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The Dardanelles Operations and the Gaillipoli Campaign: A Crisis in Leadership. What do They have to say to Today's Operational Artists?

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Final rept.,

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Successful resolutions ot todays military operations, among the most complex or all human activities, are seldom achieved or thwarted as a result of one factor. A combination of many disparate colors from the operational artists palette results in a coherent portrait of victory or defeat. The study of Amphibious Warfare Operations--littoral warfare-is de rigueue for any current or potential Commander in Chief or Joint Force Commander. According to some historians, in war, we never learn very much from successfully or overwhelming defeats. Rather it is the very nearlys that have the most to military leadership to optimally perform their wartime duties. Nowhere in the course of 20th century warfare was there a more nearly won campaign, than in 1915 on the Callipoli peninsula, the site of the largest amphibious assault until that time. A series of as many as six linked m1ajor operations, lasting over a year, all with the same unattainable objective - winning the First World War on the cheap--marked what became the Callipoli campaign. Although no attempt is made to definitely recount all of its engagements, battles, and operations, some salient learning points are drawn from these events that may be useful to todays leaders, focusing on a few of the more critical operational judgments that may have parallels in future operations. An examination of the two most critical aspects of successful warfighting, leadership and logistics, reveals how the Allies failed to deal with many other facets of operational art. KAR p. 2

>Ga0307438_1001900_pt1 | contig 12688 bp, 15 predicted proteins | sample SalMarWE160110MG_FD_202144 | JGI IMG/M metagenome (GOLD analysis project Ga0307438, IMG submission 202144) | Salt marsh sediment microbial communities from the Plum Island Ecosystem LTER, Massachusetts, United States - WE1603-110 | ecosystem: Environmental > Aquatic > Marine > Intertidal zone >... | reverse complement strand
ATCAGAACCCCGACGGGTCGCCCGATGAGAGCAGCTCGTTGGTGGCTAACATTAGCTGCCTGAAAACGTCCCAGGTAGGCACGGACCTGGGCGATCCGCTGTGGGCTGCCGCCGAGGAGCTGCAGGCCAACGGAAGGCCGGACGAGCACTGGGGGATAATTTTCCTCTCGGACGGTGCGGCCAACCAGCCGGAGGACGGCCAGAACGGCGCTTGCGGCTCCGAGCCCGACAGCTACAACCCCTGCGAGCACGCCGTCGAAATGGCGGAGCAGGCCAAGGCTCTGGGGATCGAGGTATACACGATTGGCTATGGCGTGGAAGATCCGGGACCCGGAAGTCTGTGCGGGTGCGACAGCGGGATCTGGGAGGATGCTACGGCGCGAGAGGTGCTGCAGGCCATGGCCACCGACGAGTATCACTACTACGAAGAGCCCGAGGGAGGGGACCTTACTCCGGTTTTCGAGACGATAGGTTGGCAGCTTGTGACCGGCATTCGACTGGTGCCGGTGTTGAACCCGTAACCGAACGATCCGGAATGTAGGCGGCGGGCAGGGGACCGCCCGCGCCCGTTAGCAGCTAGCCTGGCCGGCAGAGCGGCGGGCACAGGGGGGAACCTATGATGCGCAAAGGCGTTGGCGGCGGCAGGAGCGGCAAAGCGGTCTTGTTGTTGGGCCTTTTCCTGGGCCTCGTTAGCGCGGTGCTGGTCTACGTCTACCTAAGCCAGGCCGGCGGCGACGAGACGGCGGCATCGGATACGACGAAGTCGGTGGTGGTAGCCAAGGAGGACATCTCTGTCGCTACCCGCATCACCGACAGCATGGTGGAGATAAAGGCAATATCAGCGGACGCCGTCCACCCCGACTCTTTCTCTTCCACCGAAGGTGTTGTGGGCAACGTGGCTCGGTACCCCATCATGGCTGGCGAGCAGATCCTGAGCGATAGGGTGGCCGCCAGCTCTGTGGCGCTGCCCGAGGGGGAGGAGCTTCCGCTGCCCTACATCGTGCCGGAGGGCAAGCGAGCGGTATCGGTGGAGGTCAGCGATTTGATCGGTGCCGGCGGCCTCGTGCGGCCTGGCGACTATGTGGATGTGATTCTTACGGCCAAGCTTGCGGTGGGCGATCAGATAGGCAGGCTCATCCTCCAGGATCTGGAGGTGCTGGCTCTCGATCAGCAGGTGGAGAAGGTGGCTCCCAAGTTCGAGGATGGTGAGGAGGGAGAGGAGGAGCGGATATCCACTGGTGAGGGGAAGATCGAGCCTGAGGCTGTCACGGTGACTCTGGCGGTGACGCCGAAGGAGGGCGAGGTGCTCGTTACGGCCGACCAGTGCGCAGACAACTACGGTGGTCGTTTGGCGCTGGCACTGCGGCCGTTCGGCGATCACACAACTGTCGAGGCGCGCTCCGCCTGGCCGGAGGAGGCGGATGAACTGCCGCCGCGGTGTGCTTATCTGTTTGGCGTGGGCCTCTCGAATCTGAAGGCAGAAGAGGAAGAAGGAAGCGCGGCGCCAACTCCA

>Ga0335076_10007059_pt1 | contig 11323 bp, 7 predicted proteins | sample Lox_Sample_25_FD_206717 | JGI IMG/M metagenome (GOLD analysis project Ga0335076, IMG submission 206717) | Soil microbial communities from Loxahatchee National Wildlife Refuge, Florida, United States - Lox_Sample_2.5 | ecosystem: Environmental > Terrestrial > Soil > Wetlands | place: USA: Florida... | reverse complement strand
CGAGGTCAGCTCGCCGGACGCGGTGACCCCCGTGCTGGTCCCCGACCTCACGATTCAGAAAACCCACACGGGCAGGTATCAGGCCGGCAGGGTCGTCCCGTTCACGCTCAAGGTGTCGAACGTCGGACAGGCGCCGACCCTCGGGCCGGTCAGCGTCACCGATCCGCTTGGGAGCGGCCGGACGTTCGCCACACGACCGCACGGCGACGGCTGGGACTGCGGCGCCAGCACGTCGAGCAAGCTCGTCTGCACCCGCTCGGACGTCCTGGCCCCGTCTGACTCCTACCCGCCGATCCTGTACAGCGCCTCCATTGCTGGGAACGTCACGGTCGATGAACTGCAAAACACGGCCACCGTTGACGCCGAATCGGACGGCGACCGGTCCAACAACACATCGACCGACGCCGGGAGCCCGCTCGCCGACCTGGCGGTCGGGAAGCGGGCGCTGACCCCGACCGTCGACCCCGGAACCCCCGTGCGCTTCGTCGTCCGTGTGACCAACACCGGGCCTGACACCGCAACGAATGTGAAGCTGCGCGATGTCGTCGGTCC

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  • Military Operations, Strategy and Tactics

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